Book Review: The Atheist's Way

(Editor’s Note: This review was solicited and is written in accordance with this site’s policy for such reviews.)

Summary: A worthy effort, but at best a shallow draught from a spring that can sustain much deeper drinking.

I’ve often said that atheism, to succeed as a movement, needs to do more than just criticize belief in gods: it needs to offer a positive, appealing alternative to religion, a depiction of the happiness and fulfillment that can be obtained by living a superstition-free life. For this reason, I was excited to read Eric Maisel’s The Atheist’s Way, which promises to offer just such an alternative. As its prologue says:

…the atheist’s way is a rich way, as rich as life itself. [p.2]

Maisel spends little, if any, time criticizing existing religion or offering reasons to be an atheist; this book takes that as a given, and then goes on to ask what the next step is. His answer is that atheists can lead a rich and meaningful life by choosing our own purpose and making our own meaning, which we accomplish by participating in the activities that matter most to us.

So, as I said, this is exactly the kind of book we need, and I had every reason to thoroughly enjoy it. And yet, I was disappointed. In my opinion, it fell short of what it could have been. Too often, Maisel skims over his subject material, engaging in only cursory exploration of topics that have far deeper and richer veins to be mined.

A case in point is chapter 1, which argues that atheists have historical traditions to feel connected to. “As far back as thousands of years ago, sensible people like you and me were seeing through religion” [p.13]. So far, so good – without a doubt, this is an area where there’s a wealth of historical material to survey. There have indeed been many freethinking sects through history, from the Carvakas of ancient India to the Epicureans of Greece, as well as many lone nonbelievers who bravely fought against the prevailing superstitions of their times. But we don’t hear about any of this. Instead, all we get is a smattering of quotes, most of which are presented with little or no historical context – no more than anyone could find for themselves with a cursory web search. Here’s a typical example:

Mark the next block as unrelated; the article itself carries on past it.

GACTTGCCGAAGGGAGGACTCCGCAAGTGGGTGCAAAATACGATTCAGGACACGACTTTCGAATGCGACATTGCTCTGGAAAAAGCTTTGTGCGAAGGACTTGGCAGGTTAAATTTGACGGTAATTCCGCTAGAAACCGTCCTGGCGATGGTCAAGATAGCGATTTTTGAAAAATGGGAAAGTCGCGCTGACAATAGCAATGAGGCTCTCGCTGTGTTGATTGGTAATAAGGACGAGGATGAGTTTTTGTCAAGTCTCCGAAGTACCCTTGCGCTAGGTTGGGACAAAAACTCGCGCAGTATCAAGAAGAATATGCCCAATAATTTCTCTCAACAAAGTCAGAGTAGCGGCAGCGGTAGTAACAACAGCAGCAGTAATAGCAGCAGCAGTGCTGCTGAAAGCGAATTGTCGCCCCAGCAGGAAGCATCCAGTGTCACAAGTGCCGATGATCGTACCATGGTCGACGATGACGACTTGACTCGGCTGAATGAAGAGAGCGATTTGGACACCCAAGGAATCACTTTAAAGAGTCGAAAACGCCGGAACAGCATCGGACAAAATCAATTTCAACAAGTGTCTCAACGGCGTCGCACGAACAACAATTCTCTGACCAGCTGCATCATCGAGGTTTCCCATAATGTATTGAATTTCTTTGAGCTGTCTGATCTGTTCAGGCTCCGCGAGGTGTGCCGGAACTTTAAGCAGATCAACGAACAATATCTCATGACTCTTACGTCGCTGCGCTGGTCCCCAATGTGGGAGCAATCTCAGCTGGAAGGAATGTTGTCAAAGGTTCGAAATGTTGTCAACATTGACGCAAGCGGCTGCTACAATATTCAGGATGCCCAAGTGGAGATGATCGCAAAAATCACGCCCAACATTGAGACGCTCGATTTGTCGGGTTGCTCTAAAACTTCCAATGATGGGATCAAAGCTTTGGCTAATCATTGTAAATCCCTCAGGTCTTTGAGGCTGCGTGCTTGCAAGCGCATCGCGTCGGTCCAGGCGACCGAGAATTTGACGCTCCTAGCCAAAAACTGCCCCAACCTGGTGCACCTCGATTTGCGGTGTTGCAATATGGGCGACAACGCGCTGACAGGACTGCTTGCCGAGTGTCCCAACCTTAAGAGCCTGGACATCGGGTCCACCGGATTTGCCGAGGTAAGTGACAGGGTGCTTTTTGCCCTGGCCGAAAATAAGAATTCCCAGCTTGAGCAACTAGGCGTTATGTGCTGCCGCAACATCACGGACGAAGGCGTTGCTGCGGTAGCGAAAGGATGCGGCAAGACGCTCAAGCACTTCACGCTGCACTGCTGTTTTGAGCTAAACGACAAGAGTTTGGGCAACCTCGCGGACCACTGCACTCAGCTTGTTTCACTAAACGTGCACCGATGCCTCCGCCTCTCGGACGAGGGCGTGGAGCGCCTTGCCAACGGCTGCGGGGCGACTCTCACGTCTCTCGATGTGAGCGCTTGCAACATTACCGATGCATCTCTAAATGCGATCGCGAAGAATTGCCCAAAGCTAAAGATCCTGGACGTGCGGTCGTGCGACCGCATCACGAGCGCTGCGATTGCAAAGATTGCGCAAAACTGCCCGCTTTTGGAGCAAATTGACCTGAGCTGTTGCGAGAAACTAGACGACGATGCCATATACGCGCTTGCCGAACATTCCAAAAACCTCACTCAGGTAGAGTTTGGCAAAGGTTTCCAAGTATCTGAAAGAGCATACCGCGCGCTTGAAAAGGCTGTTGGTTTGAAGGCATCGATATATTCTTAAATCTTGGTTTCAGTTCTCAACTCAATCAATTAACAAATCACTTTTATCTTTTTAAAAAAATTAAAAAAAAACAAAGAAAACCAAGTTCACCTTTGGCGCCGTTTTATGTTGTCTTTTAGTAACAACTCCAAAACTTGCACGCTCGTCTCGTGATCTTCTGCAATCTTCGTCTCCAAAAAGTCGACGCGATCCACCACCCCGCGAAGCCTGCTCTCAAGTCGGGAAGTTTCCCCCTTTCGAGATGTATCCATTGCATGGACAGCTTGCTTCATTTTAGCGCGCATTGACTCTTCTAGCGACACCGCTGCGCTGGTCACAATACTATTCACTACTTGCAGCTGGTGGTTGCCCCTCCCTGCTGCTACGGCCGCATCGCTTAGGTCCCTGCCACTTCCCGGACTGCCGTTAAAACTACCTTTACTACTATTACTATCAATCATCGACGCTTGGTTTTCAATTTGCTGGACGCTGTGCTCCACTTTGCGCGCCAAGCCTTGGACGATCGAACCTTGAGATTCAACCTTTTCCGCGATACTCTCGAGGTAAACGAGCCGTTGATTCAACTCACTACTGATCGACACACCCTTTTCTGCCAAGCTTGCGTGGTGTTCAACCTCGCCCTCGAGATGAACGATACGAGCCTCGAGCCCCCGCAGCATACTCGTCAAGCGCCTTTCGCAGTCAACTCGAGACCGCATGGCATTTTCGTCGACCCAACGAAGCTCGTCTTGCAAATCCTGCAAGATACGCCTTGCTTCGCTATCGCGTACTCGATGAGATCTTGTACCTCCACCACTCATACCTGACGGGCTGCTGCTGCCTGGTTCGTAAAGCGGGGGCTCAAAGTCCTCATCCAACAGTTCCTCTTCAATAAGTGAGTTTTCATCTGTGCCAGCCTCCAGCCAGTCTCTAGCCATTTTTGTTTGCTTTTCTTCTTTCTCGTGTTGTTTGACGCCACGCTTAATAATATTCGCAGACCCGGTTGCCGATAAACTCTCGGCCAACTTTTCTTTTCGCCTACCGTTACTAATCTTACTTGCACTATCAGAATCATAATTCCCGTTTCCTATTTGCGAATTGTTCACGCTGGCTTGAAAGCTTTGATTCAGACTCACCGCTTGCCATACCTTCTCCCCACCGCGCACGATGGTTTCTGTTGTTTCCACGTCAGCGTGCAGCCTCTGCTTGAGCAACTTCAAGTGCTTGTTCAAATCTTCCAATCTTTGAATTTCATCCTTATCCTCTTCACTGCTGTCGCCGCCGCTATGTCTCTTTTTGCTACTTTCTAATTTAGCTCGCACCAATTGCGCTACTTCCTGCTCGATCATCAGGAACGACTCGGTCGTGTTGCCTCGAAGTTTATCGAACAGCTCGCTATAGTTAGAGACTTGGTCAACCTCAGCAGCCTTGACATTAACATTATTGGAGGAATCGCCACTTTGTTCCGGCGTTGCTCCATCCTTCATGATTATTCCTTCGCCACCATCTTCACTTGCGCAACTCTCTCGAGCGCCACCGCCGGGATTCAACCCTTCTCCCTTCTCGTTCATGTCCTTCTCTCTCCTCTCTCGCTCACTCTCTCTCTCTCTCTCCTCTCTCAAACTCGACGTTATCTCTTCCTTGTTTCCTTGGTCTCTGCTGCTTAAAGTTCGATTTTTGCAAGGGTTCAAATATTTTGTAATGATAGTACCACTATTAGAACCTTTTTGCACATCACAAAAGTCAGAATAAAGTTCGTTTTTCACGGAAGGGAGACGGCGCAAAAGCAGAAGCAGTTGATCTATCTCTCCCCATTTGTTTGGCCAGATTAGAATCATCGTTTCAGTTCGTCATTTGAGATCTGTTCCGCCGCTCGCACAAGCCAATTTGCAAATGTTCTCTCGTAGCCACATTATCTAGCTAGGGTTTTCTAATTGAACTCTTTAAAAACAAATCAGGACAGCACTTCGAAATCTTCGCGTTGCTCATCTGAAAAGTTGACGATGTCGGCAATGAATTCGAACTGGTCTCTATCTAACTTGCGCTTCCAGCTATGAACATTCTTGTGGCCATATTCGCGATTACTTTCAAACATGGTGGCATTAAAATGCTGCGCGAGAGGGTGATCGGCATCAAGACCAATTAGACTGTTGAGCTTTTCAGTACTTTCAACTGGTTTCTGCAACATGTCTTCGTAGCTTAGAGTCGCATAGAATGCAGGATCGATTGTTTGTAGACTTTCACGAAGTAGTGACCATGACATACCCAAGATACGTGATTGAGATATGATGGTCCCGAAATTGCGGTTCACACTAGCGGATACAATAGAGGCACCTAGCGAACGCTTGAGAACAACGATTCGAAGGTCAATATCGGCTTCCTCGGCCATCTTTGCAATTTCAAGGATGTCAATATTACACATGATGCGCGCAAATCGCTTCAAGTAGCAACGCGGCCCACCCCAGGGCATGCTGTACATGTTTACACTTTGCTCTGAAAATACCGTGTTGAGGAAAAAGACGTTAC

“Petronius Arbiter (c.27-66 CE): ‘It was fear that first brought gods into the world.’”

If you didn’t know anything about these people or the schools of thought they represented before reading this chapter, you wouldn’t come away enlightened. (He even quotes people who were manifestly not atheists, such as Giordano Bruno or Thomas Hobbes, without making any distinction about their actual views.) I found this frustrating, because there really are historical traditions of atheism from which we can take courage and inspiration, and I wanted this book to say more about them. Upon reaching the end of the chapter, I found myself thinking, “Is that it? Doesn’t he have more to say?”

The next several chapters, and the majority of the book, are taken up by Maisel’s argument for how we can make and maintain meaning in our own lives. Most of the (many) other books that he’s written are self-help books, and it shows. Again, there’s nothing wrong with his argument, but it feels flat, relying more on platitudes and vague exhortations than on examples that awake the sense of the transcendent. Consider passages like this:

…our lives are the sorts of epic projects that require work and attention. It is a central tenet of any authentic person’s life plan to work at the project of her life, since that work is life: it is the way we justify ourselves, create ourselves, and make ourselves proud. it is the way we love our lives and love life itself. [p.75]

As editors often say, don’t tell, show! Instead of long explanations on how we can create meaning, which inevitably start to sound cliched, it would have been better to give more specific and detailed examples of atheists who do create meaning, demonstrating what makes our lives valuable to us. Trying to explain why this works is never going to be as powerful or as compelling as showing how it works.

The last few chapters are better, but overall, I still came away feeling let down. I wanted this book to be more than it is, and it didn’t live up to my expectations.

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About Adam Lee

Adam Lee is an atheist writer and speaker living in New York City. His new novel, Arc of Fire, is available in paperback and e-book. Read his full bio, or follow him on Twitter.